The shaping station 16 comprises a lower shaping mold 24 and an upper shaping mold 26, the latter being the subject of this invention. The mold 26 is covered with a refractory cloth cover 28, such as fiber glass, to insulate the glass from the mold 26. The upper vacuum mold 26 has a rigid upper mounting plate 30 and a flexible apertured lower wall 32. The lower wall 32 is shaped to conform with the shape desired for the glass sheet to be shaped. Referring to FIGS. 1 and 2 as required, the upper vacuum mold 26 which communicates with a source of vacuum (not shown) though an evacuation pipe 34 and a suitable valve (not shown) is suitably connected through upper vertical guide rods 36 to a support frame (not shown) and is vertically movable via a piston arrangement 37 relative to the frame. The evacuation pipe 34 may be connected through a suitable valve arrangement to a source of pressurized air (not shown). The valves for the vacuum line and for the pressure line may be synchronized according to a predetermined time cycle in a manner well known in the art. The lower shaping mold 24 comprises an upper surface 38 which generally complement the shape of lower wall 32 of the upper mold 26. The upper surface 38 is interrupted by intermittently transversely extending grooves 40 which provide clearance for raising and lowering the lower shaping mold 24 between a recessed position below the conveyor rolls 22 and an upper position above the level of the conveyor rolls 22.
Referring to FIG. 2, the lower wall 32 of the upper vacuum mold 26 is connected to the upper mounting plate 30 through a plurality of adjustable connectors 42. T-shape member 44 is fixed to the lower wall 32 in any convenient manner. In the preferred embodiment, the member 44 is welded to the lower wall 32. A clevis member 46 is fitted over the stem section 48 of the T-shape member 44 and rotatably secured thereto by a bolt assembly 50 passing through the clevis 46 and the stem section 48. A threaded rod 52 extends from the clevis 46 through a hole 54 in the upper mounting plate 30 and is secured thereto by nuts 56 and 58. By capturing the upper mounting plate 30 between the nuts 56 and 58, the shape of the lower wall 32 is adjusted for shaping glass and firmly secured through the adjustable connectors 42, e.g. as taught in U.S. Pat. No. 4,052,185 which teachings are hereby incorporated by reference.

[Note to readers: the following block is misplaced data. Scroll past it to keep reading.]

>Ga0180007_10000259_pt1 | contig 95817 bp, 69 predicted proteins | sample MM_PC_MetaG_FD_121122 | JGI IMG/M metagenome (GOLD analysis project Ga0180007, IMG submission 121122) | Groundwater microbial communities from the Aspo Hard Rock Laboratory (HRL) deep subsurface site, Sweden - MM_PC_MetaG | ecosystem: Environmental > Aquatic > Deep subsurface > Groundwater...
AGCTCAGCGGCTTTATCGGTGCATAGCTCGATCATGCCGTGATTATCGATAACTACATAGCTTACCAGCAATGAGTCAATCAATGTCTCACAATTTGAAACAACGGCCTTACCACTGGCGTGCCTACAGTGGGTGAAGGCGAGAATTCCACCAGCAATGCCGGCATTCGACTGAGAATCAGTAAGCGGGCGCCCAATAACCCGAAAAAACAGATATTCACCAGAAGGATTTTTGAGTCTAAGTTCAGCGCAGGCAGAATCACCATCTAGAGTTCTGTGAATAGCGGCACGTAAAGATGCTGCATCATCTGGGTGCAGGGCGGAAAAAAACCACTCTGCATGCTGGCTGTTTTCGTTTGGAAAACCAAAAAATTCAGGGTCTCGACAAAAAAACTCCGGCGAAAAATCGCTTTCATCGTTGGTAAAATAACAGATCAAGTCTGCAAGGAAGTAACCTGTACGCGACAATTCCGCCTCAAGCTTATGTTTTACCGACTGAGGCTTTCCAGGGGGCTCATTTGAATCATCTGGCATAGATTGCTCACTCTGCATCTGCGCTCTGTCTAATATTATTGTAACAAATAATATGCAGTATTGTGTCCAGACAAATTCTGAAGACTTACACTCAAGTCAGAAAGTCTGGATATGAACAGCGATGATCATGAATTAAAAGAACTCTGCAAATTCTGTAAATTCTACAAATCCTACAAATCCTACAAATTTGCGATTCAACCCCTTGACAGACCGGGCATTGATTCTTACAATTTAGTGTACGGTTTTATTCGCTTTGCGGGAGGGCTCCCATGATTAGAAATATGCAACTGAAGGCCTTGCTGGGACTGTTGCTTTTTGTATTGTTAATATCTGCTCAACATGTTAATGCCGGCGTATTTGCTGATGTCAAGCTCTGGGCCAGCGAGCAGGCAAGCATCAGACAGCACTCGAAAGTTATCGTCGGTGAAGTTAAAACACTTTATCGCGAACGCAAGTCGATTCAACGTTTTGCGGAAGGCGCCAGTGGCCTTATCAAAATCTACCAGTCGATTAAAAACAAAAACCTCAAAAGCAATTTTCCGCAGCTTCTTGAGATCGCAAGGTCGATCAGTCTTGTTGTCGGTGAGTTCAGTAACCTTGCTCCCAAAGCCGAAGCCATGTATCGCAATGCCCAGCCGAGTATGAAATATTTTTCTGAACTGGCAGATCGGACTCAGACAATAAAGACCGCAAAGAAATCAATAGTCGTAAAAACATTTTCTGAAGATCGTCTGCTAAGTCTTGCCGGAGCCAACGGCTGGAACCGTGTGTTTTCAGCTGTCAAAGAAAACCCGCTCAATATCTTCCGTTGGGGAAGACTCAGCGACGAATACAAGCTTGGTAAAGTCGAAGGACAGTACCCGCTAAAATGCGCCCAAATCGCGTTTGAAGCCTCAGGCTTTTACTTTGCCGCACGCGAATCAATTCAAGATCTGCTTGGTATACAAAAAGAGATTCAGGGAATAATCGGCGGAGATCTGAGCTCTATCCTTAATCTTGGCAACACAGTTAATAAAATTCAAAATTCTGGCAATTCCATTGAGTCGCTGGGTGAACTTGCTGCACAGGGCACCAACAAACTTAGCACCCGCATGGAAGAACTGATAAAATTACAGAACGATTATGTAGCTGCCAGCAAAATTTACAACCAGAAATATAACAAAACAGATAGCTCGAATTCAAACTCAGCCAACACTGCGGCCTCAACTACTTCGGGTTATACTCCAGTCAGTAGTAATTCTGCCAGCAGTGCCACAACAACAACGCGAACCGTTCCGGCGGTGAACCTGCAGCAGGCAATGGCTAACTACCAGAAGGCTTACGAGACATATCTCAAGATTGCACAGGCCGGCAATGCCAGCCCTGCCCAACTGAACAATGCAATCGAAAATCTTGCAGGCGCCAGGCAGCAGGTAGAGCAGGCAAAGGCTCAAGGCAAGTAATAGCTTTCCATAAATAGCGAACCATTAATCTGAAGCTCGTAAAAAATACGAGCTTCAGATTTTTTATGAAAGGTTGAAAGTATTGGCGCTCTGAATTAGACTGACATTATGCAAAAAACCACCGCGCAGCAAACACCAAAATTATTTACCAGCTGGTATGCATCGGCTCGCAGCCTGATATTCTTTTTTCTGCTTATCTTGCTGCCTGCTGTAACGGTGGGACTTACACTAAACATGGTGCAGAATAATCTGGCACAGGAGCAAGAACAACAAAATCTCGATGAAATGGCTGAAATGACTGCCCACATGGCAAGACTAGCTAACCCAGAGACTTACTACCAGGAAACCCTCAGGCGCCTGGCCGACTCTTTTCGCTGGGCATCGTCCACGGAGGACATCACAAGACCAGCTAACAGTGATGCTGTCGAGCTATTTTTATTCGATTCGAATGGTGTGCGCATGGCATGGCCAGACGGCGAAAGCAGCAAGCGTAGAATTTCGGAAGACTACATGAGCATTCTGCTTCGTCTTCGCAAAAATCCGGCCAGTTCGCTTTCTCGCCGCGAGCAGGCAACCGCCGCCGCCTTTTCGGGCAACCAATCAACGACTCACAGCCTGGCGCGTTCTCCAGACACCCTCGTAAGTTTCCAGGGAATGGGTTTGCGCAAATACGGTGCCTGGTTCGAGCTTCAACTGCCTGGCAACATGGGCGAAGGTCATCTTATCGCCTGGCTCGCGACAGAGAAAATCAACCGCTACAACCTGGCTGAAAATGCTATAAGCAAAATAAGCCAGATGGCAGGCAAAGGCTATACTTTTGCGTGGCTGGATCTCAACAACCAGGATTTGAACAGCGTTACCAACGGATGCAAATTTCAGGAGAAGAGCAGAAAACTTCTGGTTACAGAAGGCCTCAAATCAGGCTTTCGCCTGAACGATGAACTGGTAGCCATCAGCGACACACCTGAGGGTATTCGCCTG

In order to seal the open edge area between upper mounting plate 30 and lower wall 32 to form a central vacuum chamber 60, a non-porous, high heat resistant material is used. In the preferred embodiment, the peripheral edge portion 62 of the fiber glass cover 28 is used to seal the chamber 60. The fiber glass cover 28 is drawn across the apertured lower wall 32 with end portion 62 spanning between the plate 30 and wall 32 and is removably fastened to the plate 30 by clamps 64 or any other convenient means. The portion 62 is coated with a heat resistant silicone rubber, e.g. Dow Corning 736 Silastic® RTV, or other heat resistant sealant to prevent airflow therethrough and to form a pliable, vacuum seal. Although not required for the vacuum mold to function, the use of resistant silicone rubber allows the peripheral edge portion 62 to maintain some flexibility. When a vacuum is drawn in the chamber 60 through the evacuating pipe 34, the coated fiber glass cloth seals the space between the plate 30 and the wall 32 so that the air enters the chamber 60 only through the apertured lower wall 32.